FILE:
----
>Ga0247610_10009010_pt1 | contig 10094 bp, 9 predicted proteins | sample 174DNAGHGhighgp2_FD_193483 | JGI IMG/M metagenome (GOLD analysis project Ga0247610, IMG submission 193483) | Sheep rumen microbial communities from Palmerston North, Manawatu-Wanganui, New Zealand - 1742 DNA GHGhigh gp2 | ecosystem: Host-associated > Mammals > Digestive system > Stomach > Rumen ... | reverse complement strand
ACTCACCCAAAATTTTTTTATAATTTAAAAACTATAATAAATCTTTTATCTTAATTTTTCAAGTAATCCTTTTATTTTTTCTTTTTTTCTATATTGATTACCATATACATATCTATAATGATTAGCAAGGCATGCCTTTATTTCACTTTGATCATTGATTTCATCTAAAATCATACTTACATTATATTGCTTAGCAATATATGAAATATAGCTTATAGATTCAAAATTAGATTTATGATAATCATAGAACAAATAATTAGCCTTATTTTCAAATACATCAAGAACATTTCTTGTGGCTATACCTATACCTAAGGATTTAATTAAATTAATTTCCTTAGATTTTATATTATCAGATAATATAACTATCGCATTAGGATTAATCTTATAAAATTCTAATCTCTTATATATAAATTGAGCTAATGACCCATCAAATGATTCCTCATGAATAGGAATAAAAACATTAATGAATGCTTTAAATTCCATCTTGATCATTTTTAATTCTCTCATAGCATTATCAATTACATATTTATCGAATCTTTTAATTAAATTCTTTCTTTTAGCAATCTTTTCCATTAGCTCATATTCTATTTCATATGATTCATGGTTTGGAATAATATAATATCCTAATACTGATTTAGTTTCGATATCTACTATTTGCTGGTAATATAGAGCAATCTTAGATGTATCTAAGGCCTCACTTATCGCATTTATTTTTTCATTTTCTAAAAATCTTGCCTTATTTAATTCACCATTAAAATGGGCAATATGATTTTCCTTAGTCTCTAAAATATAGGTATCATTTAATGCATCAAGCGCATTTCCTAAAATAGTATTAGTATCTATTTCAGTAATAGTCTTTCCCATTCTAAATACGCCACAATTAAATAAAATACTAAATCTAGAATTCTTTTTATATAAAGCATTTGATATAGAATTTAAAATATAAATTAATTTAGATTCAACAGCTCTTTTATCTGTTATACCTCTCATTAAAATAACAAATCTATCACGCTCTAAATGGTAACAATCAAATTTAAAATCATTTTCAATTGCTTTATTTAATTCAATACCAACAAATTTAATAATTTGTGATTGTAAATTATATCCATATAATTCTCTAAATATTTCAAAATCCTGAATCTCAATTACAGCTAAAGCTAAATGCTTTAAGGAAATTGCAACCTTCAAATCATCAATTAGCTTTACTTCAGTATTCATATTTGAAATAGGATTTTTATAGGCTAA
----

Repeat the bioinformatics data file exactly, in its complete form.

>Ga0247610_10009010_pt1 | contig 10094 bp, 9 predicted proteins | sample 174DNAGHGhighgp2_FD_193483 | JGI IMG/M metagenome (GOLD analysis project Ga0247610, IMG submission 193483) | Sheep rumen microbial communities from Palmerston North, Manawatu-Wanganui, New Zealand - 1742 DNA GHGhigh gp2 | ecosystem: Host-associated > Mammals > Digestive system > Stomach > Rumen ... | reverse complement strand
ACTCACCCAAAATTTTTTTATAATTTAAAAACTATAATAAATCTTTTATCTTAATTTTTCAAGTAATCCTTTTATTTTTTCTTTTTTTCTATATTGATTACCATATACATATCTATAATGATTAGCAAGGCATGCCTTTATTTCACTTTGATCATTGATTTCATCTAAAATCATACTTACATTATATTGCTTAGCAATATATGAAATATAGCTTATAGATTCAAAATTAGATTTATGATAATCATAGAACAAATAATTAGCCTTATTTTCAAATACATCAAGAACATTTCTTGTGGCTATACCTATACCTAAGGATTTAATTAAATTAATTTCCTTAGATTTTATATTATCAGATAATATAACTATCGCATTAGGATTAATCTTATAAAATTCTAATCTCTTATATATAAATTGAGCTAATGACCCATCAAATGATTCCTCATGAATAGGAATAAAAACATTAATGAATGCTTTAAATTCCATCTTGATCATTTTTAATTCTCTCATAGCATTATCAATTACATATTTATCGAATCTTTTAATTAAATTCTTTCTTTTAGCAATCTTTTCCATTAGCTCATATTCTATTTCATATGATTCATGGTTTGGAATAATATAATATCCTAATACTGATTTAGTTTCGATATCTACTATTTGCTGGTAATATAGAGCAATCTTAGATGTATCTAAGGCCTCACTTATCGCATTTATTTTTTCATTTTCTAAAAATCTTGCCTTATTTAATTCACCATTAAAATGGGCAATATGATTTTCCTTAGTCTCTAAAATATAGGTATCATTTAATGCATCAAGCGCATTTCCTAAAATAGTATTAGTATCTATTTCAGTAATAGTCTTTCCCATTCTAAATACGCCACAATTAAATAAAATACTAAATCTAGAATTCTTTTTATATAAAGCATTTGATATAGAATTTAAAATATAAATTAATTTAGATTCAACAGCTCTTTTATCTGTTATACCTCTCATTAAAATAACAAATCTATCACGCTCTAAATGGTAACAATCAAATTTAAAATCATTTTCAATTGCTTTATTTAATTCAATACCAACAAATTTAATAATTTGTGATTGTAAATTATATCCATATAATTCTCTAAATATTTCAAAATCCTGAATCTCAATTACAGCTAAAGCTAAATGCTTTAAGGAAATTGCAACCTTCAAATCATCAATTAGCTTTACTTCAGTATTCATATTTGAAATAGGATTTTTATAGGCTAA